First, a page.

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Archaeo News 

25 December 2012
Stone smoking pipes overturns a century-old assumption

In the early 1900s, archaeologist William Mills dug up a cache of carved stone smoking pipes that had been buried almost 2,000 years earlier. Mills was the first to dig the Native American site called Tremper Mound, in southern Ohio, USA. The pipes looked to have been carved from local stone, so he said they were. But Mills was wrong.
     The first researchers to actually test the pipes say most of the stone - and perhaps even the finished pipes - came from Illinois. They collected the mineral signatures of traditional pipestone quarries in Illinois, Kansas, Michigan, Minnesota, Missouri and Ohio, then compared the pipes from Tremper Mound. Of the 111 Tremper Mound pipes tested, less than 20 percent are local stone. About 65 percent are flint clay found only in northern Illinois, and 18 percent a stone called catlinite, from Minnesota.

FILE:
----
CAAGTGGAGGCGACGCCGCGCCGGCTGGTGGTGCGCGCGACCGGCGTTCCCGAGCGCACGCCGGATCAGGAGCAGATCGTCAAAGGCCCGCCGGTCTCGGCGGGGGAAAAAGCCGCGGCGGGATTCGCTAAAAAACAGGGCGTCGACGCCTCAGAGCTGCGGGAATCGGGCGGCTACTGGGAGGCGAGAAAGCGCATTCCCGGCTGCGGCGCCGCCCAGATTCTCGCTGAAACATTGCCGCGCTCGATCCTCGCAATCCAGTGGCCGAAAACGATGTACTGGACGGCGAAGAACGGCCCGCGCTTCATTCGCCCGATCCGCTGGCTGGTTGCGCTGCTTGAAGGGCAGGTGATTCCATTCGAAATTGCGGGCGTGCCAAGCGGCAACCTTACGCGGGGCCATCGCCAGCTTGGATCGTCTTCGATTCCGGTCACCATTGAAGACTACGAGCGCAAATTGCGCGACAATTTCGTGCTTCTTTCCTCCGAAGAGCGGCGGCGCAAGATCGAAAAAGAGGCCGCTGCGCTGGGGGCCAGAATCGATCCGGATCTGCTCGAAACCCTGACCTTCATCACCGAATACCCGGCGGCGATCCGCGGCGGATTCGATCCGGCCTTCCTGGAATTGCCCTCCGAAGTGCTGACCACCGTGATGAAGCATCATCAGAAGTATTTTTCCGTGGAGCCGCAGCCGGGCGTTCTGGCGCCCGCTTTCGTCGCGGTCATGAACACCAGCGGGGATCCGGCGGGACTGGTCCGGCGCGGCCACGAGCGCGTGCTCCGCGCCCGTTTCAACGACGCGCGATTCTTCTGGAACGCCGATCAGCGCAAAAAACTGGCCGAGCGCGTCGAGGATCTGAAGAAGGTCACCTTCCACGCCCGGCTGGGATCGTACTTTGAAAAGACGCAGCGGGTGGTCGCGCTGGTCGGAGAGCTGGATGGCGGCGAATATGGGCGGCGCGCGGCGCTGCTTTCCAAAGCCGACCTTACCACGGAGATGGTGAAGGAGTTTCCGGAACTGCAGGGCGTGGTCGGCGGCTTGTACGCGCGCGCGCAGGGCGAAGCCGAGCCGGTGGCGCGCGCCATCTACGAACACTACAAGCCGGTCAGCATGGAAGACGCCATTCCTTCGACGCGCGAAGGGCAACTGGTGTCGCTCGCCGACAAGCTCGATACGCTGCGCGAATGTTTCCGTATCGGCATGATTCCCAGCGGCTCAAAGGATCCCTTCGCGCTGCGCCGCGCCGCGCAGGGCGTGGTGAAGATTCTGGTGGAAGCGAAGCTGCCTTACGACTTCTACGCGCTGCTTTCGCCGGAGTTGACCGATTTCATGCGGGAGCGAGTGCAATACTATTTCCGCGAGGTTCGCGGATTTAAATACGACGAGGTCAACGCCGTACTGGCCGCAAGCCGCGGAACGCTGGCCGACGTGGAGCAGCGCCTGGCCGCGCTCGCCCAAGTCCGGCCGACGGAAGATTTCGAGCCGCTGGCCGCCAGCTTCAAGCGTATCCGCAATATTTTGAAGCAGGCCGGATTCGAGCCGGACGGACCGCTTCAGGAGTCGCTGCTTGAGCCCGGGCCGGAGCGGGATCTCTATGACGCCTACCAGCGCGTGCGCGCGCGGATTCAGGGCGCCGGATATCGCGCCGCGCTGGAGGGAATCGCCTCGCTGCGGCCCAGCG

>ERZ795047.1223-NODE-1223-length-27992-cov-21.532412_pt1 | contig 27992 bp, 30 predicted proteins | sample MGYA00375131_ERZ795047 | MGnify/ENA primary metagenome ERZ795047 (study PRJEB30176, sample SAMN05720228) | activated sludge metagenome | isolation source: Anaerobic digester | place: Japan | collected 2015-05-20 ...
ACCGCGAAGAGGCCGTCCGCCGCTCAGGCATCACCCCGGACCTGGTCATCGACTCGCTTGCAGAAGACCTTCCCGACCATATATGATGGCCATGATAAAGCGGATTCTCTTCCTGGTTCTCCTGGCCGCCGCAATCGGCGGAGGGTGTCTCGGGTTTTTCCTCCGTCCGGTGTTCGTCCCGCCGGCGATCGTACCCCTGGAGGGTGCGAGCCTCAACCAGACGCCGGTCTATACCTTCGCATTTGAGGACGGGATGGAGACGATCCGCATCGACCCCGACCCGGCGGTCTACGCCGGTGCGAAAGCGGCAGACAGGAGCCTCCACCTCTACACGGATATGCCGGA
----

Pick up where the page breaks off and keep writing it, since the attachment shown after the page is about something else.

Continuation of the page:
At Mound City - an elaborate cluster of immense mounds just 65 kilometres north of Tremper Mound, and inhabited at about the same time or shortly after - pipes are stylistically very similar, yet carved almost entirely from local stone.
     Thomas Emerson, principal investigator on the study and director of the Illinois State Archaeological Survey at the University of Illinois, says the Hopewell people who lived in the region from about 100 BCE to 400 CE have long been the subject of speculation, as the artefacts they left and the manner in which these were disposed of are not easily understood. Those in southeastern Ohio, especially, seemed to be "conspicuous consumers and connoisseurs of the exotic".
     They collected "massive assemblages of obsidian from Wyoming, mica from the Appalachian mountains, and caches of elaborately carved pipes," Emerson said. They also collected shells from the Gulf Coast (hundreds of kilometres to the south), along with the skulls of exotic animals such as an alligator.
     Emerson says most of the carved stone pipes from that era have been found in Ohio, where caches often containing more than 100 pipes were ritually broken, burned and buried.

Edited from e! Science News (18 December 2012)

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